Emergency Preparedness: Lessons for All from Sept. 11 Attack
Kleyman, Paul, Aging Today
"The image that sticks in my mind from my interviews is that of older people with walkers, canes and human assistance struggling over debris-laden roads to get out of the area," Nora O'Brien recalled about her work following the terrorist attacks of Sept. 11, 2001. She continued, "Social workers told me how difficult and frightening it was to help these frail older people walk farther north from the towers. They moved very slowly and had to take frequent breaks, sitting, in order to catch their breath to move on. Imagine how scary it must have been."
O'Brien, director of partnerships at the International Longevity Center-USA (ILC-USA) in New York City, presented her study, "Emergency Preparedness for Older People," at the 2003 Joint Conference of the National Council on the Aging and the American Society on Aging in Chicago in March. Released as an "Issue Brief" on the organization's website at www.ilcusa.org, the report distills lessons learned by agencies serving elders following the tragedy-lessons that service organizations can apply anywhere to disasters of any type, including floods, tornados or earthquakes.
ANIMALS BEFORE ELDERS
O'Brien began contacting agencies in the aftermath of the Sept. 11 incident after a local foundation called ILC-USA to express concern about how well agencies were able to reach out to older people following the destruction. She discovered that "within 24 hours, the animal advocacy groups were on the scene rescuing pets from evacuated buildings. However, it took from three to more than seven days for people to think about the older people who were left behind in evacuated buildings." In many cases, older and frailer people who were not connected to the better-organized service groups were stranded without food, water or their medications, because elevators were out of commission and they were unable to walk down stairs. In other cases, police barred home health aides who didn't have the official identification carried by emergency-response personnel from entering buildings in areas near the World Trade Towers. Furthermore, the breakdown in communications and transportation meant that older people and their families were unable to reach one another.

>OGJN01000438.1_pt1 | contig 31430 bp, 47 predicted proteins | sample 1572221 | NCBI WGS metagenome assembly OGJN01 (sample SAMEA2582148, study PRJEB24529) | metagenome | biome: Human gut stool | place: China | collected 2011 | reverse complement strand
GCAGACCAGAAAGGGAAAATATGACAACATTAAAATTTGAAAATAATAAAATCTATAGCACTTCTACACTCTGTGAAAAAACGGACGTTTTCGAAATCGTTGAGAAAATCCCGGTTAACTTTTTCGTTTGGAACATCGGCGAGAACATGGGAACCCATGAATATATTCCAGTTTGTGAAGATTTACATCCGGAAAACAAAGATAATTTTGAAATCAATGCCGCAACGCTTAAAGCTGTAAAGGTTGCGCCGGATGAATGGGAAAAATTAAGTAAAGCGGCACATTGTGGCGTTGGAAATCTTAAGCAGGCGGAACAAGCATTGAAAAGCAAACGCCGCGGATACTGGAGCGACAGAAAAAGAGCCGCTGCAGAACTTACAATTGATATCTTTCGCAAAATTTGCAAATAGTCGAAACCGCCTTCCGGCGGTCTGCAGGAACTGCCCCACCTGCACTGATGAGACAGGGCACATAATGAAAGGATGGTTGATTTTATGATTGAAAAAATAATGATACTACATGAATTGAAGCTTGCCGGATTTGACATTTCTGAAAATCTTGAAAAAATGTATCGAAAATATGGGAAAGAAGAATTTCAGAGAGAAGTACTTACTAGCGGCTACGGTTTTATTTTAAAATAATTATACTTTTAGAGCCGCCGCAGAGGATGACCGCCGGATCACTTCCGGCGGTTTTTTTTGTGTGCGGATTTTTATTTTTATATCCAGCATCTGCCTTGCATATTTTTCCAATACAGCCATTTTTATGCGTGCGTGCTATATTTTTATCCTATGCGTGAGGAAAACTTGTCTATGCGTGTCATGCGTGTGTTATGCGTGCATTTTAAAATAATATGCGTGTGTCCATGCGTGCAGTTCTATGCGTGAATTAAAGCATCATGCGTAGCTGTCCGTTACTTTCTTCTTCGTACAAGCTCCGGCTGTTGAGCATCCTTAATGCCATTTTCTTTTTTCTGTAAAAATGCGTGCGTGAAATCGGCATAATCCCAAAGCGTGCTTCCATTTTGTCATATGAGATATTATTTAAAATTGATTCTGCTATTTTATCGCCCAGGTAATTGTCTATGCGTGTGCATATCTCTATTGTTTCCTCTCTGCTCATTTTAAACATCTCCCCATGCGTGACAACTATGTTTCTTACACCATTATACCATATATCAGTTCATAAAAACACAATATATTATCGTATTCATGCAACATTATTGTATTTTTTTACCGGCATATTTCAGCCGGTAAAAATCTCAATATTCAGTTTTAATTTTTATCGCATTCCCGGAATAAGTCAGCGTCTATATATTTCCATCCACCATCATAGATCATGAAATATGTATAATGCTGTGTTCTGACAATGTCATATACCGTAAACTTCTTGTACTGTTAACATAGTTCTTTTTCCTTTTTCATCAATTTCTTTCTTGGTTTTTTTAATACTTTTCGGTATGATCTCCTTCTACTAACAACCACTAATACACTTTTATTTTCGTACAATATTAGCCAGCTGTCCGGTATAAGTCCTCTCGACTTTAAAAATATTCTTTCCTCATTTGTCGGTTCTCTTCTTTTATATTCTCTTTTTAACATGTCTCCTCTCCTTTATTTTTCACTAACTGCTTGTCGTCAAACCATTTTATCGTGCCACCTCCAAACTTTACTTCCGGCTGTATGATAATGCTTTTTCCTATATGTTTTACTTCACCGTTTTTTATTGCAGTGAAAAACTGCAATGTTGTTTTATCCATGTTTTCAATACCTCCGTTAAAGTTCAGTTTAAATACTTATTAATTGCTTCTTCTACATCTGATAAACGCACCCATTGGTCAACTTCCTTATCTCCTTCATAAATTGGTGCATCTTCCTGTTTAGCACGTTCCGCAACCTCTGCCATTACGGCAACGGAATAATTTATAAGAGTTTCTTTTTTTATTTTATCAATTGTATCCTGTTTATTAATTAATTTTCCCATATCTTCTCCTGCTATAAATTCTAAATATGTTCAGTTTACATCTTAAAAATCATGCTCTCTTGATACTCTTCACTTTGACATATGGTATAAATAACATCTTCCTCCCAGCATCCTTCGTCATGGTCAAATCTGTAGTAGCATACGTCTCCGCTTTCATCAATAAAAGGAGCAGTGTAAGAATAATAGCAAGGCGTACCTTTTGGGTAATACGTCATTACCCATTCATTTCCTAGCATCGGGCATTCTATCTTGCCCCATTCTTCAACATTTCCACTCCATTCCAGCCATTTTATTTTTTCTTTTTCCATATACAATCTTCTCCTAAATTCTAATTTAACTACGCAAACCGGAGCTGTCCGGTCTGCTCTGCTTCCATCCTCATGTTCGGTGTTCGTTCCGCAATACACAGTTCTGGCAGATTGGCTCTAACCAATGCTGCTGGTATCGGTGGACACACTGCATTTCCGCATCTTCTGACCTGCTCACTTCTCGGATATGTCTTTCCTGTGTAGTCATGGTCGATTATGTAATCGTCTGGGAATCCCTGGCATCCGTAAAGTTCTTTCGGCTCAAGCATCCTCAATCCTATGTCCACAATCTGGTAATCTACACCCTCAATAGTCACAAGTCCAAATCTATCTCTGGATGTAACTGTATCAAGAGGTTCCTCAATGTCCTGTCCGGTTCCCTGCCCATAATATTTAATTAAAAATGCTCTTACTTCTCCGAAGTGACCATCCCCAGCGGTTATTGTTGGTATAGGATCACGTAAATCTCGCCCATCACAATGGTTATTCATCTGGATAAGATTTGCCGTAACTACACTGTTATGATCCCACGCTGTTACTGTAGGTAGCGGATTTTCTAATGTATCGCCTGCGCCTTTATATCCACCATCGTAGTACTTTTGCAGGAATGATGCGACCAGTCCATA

"One of the biggest issues," O'Brien said, "was volunteering. A lot of volunteers had no place to go; there was no central office to send out volunteers and the Red Cross was turning them away" when other organizations needed helping hands.
According to O'Brien, her initial findings showed that "the agencies responded the best they could; however, there was no interagency coordination." The fragmented organizational response left many elders to "fall through the cracks, especially those who were not known to any organization." She also discovered that the Federal Emergency Management Administration and private service organizations, such as the Red Cross, had no plans to meet the special needs of elders or people with disabilities. O'Brien, whose study was funded by The New York Times Company Foundation, noted that these agencies responded enthusiastically to her "Issue Brief" and are beginning to organize a plan.
O'Brien recommended that communities form interagency groups to coordinate services and resources, and she recommended that communities with high concentrations of older residents organize leadership consortiums. In New York City, she said, "these neighborhoods act as little villages, and I found that the tighter the villages were, the better they were able to respond to the neighbors that were there."
EAST SIDE NETWORK
A key finding, according to O'Brien, was that agencies that had reacted most successfully to the emergency "had very strong leaders, who had foresight to put together a plan." These organizations had developed a list of emergency numbers accessible to their staff members, clients and clients' family members. These agencies also had backup headquarters, and-in preparation for the year 2000 (Y2K) computer crisis that never materialized-they backed up their computer data in remote locations. While developing her report, O'Brien worked with one of these neighborhood groups, the East Side Emergency Preparedness Network for Older People, some leaders of which joined O'Brien at the conference session to describe their efforts.
The network's facilitator, Stephanie A. Raneri, executive director of the Isaac H. Tuttle Fund, said that when O'Brien described her research on developing emergency preparedness plans, she declared, "We're doing that!" She explained that soon following the Sept. 11 tragedy, she and executives from five service organizations formed the emergency-preparedness network not so much to prepare for another terrorist attack, but to be ready for snow emergencies and electricity emergencies. "It was a wonderful opportunity to focus us" on the power of a collective approach, she said. The organizations began examining the services they provide in consulation with the agencies' frontline service personnel and looking at what our capacity was whom we needed to serve and who are the most vulnerable people in the population of elders."